September 27, 2011

Crossing Genres: Brilliant or Suicide?

At the moment, I'm writing a zombie-themed book. This is crazy, considering the book that I'm revising has a fairy tale them. Isn't it?

Not necessarily, at least I hope not. Because my fairy tales are spunky. They've got a fiesty spark to them that Hans Christian Andersen wishes he had. Ivy Thorn brings life to Roses and Mirrors that I can't fully describe.

I want that same spark, that same lifeblood to flow through all my books. Different characters, varying voice, but the same drive.

The real question is: if a reader picks up a zombie book because they love zombies, and they loved it, would they pick up a fairy tale book by the same author?

I've tossed this around in my little brain for some time. I'm not sure what the answer is. Could there be some cross over? Sure. Will most cross genres with me?

I don't know.

Hey, "And now for something completely different" worked for Monty Python.

What's your opinion? Which would you pick up, given the choice: a zombie book with a twist or a fairy tale with a twist? And if you loved it, would you pick up something completely different?

September 20, 2011

Everyone Has an Opinion on Self-Publishing, Right?

Self-publishing is hot right now. Everybody's talking about it and most writers (or at least it seems like it's most) are willing to give it a shot. I think writers see it as a nothing-to-lose situation. That's not really true--you stand to lose time, respect (if you try to sell an inferior product), and the money it takes to get a professional-looking book out on the market (cover design, formatting, editing, etc...)

That said, there are some distinct advantages: the writer gets to control pretty much all that goes on with their books, higher royalties, faster turn-around, and a closer relationship with readers. No middle man means more money for the writer, but it also means the writer can really get to know the reader. (I'm not saying you can't do this with traditional publishing, but with self-publishing, the writer gets all the information, all the contact.)

I think that's a really cool aspect. I adore my blog readers. You guys are awesome. Supportive, loyal, and did I mention attractive?

Seriously, though. I love hearing from you guys. I value your input. And I think I can cater better to my readers if I self-publish.

I've given this a lot of thought. Self-pubbing isn't for everyone. In fact, I think a writer would be foolish to jump into self-pubbing with less than 5 years of fiction-writing experience. (Some will tell you 10 years is better. I don't doubt it.) I'm sure there are exceptions to this, I'm just sayin'... I've learned a lot in the last 6 months I've been writing. I'm still learning. And I've thought about waiting. I've thought about it a lot.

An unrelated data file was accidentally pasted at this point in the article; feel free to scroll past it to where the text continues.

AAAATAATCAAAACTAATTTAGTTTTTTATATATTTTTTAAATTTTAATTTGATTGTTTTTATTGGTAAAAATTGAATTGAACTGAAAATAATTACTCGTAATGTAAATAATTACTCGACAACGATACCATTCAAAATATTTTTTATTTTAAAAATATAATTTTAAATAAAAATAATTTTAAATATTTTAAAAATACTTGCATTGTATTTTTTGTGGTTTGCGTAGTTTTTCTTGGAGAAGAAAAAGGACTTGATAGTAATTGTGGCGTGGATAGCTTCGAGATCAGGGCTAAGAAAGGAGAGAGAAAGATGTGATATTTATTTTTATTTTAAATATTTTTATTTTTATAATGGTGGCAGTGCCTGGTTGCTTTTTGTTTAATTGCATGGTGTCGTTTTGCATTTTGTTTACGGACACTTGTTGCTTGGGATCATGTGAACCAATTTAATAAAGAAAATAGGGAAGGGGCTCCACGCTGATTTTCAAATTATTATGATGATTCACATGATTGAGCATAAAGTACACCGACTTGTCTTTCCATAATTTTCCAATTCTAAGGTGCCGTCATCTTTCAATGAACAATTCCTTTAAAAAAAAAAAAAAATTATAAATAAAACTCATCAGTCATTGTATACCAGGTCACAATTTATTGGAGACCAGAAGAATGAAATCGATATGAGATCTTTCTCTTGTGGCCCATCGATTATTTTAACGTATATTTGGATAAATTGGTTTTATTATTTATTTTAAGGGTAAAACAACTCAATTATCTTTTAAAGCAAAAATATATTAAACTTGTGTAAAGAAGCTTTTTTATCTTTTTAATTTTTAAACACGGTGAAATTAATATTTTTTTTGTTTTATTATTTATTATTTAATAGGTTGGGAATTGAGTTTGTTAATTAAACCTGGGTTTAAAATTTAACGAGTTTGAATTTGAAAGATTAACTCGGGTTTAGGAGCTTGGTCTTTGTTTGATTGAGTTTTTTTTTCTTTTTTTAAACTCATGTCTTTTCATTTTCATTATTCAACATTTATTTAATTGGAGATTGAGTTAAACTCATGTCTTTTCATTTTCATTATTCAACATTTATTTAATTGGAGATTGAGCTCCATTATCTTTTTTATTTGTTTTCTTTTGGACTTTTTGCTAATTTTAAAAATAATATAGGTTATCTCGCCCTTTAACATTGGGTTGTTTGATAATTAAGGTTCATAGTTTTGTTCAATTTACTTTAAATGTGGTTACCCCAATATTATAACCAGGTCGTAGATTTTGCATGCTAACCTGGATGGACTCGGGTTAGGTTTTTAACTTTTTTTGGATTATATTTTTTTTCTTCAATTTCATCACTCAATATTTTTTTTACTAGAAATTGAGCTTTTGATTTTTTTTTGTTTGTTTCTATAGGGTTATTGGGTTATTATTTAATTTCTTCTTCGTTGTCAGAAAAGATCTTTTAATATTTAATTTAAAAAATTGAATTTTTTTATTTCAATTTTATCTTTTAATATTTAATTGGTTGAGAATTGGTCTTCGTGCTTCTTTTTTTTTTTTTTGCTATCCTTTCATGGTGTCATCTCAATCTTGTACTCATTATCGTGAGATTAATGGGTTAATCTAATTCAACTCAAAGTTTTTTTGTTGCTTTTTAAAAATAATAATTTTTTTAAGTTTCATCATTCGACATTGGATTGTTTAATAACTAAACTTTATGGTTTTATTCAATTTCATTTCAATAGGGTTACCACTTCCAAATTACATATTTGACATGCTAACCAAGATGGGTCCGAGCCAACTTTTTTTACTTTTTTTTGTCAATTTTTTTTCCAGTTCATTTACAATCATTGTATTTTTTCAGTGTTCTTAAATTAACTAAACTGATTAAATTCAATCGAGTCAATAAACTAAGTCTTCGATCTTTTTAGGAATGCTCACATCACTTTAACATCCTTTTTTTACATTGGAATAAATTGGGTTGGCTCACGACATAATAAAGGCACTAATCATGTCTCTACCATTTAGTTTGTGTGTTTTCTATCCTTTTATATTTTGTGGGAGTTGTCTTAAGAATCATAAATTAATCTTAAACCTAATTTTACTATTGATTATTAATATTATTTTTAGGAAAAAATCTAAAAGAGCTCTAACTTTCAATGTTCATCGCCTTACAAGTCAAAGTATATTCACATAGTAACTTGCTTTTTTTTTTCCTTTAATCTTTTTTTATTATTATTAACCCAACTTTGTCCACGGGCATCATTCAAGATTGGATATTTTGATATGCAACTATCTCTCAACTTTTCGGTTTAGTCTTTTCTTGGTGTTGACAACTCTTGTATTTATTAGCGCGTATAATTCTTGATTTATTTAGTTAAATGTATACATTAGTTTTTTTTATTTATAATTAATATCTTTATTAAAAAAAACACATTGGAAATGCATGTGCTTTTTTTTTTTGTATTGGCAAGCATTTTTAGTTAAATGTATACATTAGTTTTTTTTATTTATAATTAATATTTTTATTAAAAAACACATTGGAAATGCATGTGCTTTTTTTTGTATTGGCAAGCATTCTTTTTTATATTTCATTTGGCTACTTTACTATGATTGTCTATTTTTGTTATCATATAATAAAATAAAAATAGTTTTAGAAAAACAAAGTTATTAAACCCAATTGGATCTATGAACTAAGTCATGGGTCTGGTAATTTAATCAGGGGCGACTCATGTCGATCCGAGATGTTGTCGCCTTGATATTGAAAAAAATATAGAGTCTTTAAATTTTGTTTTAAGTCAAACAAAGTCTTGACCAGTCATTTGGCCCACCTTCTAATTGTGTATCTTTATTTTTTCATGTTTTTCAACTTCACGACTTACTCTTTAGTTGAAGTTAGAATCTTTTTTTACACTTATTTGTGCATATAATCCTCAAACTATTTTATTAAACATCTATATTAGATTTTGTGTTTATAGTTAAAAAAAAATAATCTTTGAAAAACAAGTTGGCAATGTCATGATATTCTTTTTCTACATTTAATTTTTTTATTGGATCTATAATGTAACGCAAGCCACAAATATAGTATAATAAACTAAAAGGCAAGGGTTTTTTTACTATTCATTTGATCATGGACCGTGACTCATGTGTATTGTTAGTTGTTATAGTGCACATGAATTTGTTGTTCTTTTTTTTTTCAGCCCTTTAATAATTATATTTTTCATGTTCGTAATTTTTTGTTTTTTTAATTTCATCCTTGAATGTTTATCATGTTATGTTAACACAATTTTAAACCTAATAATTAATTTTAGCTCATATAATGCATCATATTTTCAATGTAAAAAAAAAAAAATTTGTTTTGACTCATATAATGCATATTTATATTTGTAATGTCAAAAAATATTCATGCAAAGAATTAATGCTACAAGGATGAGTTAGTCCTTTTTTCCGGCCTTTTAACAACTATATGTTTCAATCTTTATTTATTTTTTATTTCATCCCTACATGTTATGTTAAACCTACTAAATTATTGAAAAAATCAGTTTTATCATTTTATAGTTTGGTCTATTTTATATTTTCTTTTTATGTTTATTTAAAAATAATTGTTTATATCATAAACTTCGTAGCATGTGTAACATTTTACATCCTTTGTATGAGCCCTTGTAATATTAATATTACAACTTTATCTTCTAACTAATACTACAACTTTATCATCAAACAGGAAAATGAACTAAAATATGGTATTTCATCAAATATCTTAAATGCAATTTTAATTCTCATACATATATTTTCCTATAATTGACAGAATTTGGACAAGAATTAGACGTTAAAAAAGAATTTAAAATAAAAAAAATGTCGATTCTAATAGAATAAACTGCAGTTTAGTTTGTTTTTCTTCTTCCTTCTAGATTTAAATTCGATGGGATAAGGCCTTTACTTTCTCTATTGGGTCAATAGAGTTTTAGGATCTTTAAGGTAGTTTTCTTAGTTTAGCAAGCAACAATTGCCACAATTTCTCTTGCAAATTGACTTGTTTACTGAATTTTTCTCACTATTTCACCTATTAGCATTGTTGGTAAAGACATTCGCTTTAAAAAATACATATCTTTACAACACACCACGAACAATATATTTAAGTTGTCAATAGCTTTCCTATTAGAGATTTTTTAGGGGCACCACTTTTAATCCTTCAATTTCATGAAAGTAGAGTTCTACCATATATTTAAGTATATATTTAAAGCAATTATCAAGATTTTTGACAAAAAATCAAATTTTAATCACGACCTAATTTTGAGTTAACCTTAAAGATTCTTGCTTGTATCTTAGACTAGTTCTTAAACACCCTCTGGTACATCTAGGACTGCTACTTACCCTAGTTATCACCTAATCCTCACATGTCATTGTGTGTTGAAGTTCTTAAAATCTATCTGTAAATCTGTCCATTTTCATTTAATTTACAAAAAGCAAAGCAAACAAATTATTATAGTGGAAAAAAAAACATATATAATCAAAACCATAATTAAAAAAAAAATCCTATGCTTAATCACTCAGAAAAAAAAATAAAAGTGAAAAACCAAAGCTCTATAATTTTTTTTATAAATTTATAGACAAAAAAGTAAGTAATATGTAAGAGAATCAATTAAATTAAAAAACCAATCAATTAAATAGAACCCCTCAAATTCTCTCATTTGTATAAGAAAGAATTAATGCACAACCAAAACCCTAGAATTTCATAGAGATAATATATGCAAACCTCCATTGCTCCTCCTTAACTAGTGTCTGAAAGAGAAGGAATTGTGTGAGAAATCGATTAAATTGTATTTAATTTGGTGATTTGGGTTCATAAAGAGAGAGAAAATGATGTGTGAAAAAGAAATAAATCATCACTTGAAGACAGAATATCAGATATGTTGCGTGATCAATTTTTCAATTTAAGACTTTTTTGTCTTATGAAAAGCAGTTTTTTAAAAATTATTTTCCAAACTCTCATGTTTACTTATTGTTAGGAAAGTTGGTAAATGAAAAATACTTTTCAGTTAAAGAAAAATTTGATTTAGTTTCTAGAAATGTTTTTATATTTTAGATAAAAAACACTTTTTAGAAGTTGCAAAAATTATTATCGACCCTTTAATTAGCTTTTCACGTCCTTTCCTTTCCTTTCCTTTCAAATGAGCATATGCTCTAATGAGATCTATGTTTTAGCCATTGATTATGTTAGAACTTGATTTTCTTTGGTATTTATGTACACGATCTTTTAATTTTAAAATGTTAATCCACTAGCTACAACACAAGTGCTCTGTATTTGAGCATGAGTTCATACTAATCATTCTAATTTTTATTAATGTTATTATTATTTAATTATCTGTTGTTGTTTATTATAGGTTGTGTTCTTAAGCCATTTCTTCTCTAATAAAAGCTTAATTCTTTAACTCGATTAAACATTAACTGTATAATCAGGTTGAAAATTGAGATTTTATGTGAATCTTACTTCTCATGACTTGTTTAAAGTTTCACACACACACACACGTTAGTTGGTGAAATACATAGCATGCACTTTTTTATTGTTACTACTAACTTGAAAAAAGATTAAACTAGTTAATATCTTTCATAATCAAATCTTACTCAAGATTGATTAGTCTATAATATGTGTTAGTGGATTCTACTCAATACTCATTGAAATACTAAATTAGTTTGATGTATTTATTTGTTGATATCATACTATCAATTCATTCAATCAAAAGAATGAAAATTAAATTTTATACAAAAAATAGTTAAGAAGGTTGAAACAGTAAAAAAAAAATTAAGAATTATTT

Right now, I'm writing story ideas that I'm not sure will appeal to "mass markets", but I think they'll be well-received by many. These stories wouldn't get taken up by a traditional publisher because the pool of readers is too small and they wouldn't be able to profit from it. (And by small, I'd say the pool is right around 10,000-15,000 readers. I'm just guessing.)

But if I publish these books myself, I can write for my smaller, more modest group of readers, cater to them, write for them, and everyone's happy.

I may be nuts, but I think it's exciting. I'm going to give it a try.

September 13, 2011

Blog Changes? I need input!

I've been doing some thinking (and reading and praying) about this blog. I love this blog. It's a great outlet and you readers are so supportive. (And awesome. And did I mention attractive?) Right now I post every three days. That's my schedule and, for the most part, I stick to it. So right now, I'm asking you, my reader, to be honest and speak up. How often do you check this blog for updates? Would you feel like you were missing out if I posted, say, once a week, or once every two weeks?

September 10, 2011

Re-Post: Dialogue vs. Non-Dialogue

Writers know about basic dialogue punctuation. Right?

I was shocked to find that in my advanced fiction workshop, several students consistently failed to use proper punctuation and capitalization.

I almost cried.

I know everyone has to start somewhere, but I had higher expectations for an advanced writing class at a university.

So, I feel obligated to include this link from Fiction Factor. Aside from punctuation, definitions, tags, and simple dos and don'ts, it includes a few simple tips for avoiding repetitive tags and a few other things.

Once you have the basics down, I'd recommend this Fiction Factor's post, which has several pointers that I thought were helpful. One tip they mentioned (that I tend to forget) is:
Unspoken dialogue can, at times, be the most powerful dialogue of all. When a character says the opposite of what she means, or says nothing at all, just looks away. This too is effective dialogue.
There's also an invaluable list of body language cues, divided by emotion, that I have to include. It's too good not to.
  • Angry? Fisted hands. Narrowed eyes. Stiff posture. Clenched jaw. Slashed mouth. Jerky movements. Rough handling of objects.
  • Happy? Smile. Wink. Twinkle in eyes.
  • Relaxed? Sprawl. Loose-limbed.
  • Crowded? Back up. Create distance.
  • Interested? Lean forward, draw closer.
  • Questioning? Cock head. Widen eye. Elevate voice. Hands lifted, palm up. Hiked shoulders.
  • Nurturing? Clip a loose thread. Pat.
  • Tender? Stroke, touch, lips parted.